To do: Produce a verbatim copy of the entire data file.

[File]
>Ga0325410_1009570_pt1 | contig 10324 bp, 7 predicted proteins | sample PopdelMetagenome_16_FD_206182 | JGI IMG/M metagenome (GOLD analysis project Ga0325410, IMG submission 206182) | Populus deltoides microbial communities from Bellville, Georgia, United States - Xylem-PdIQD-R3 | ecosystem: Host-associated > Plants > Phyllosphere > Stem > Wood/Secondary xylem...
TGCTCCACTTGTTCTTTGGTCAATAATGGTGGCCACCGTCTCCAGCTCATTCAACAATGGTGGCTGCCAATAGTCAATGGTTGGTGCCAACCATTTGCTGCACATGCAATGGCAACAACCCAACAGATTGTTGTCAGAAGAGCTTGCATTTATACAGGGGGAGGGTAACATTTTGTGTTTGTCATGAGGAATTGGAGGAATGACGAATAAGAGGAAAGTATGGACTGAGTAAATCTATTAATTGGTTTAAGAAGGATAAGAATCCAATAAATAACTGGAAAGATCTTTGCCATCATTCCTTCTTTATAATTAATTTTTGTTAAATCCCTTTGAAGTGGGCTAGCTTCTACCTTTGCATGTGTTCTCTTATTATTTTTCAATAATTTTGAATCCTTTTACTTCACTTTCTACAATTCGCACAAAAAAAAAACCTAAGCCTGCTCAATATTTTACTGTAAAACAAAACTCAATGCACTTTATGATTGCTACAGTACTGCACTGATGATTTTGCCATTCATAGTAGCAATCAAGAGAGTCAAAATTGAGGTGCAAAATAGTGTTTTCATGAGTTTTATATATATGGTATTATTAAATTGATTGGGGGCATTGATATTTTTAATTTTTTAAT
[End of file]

>Ga0325410_1009570_pt1 | contig 10324 bp, 7 predicted proteins | sample PopdelMetagenome_16_FD_206182 | JGI IMG/M metagenome (GOLD analysis project Ga0325410, IMG submission 206182) | Populus deltoides microbial communities from Bellville, Georgia, United States - Xylem-PdIQD-R3 | ecosystem: Host-associated > Plants > Phyllosphere > Stem > Wood/Secondary xylem...
TGCTCCACTTGTTCTTTGGTCAATAATGGTGGCCACCGTCTCCAGCTCATTCAACAATGGTGGCTGCCAATAGTCAATGGTTGGTGCCAACCATTTGCTGCACATGCAATGGCAACAACCCAACAGATTGTTGTCAGAAGAGCTTGCATTTATACAGGGGGAGGGTAACATTTTGTGTTTGTCATGAGGAATTGGAGGAATGACGAATAAGAGGAAAGTATGGACTGAGTAAATCTATTAATTGGTTTAAGAAGGATAAGAATCCAATAAATAACTGGAAAGATCTTTGCCATCATTCCTTCTTTATAATTAATTTTTGTTAAATCCCTTTGAAGTGGGCTAGCTTCTACCTTTGCATGTGTTCTCTTATTATTTTTCAATAATTTTGAATCCTTTTACTTCACTTTCTACAATTCGCACAAAAAAAAAACCTAAGCCTGCTCAATATTTTACTGTAAAACAAAACTCAATGCACTTTATGATTGCTACAGTACTGCACTGATGATTTTGCCATTCATAGTAGCAATCAAGAGAGTCAAAATTGAGGTGCAAAATAGTGTTTTCATGAGTTTTATATATATGGTATTATTAAATTGATTGGGGGCATTGATATTTTTAATTTTTTAAT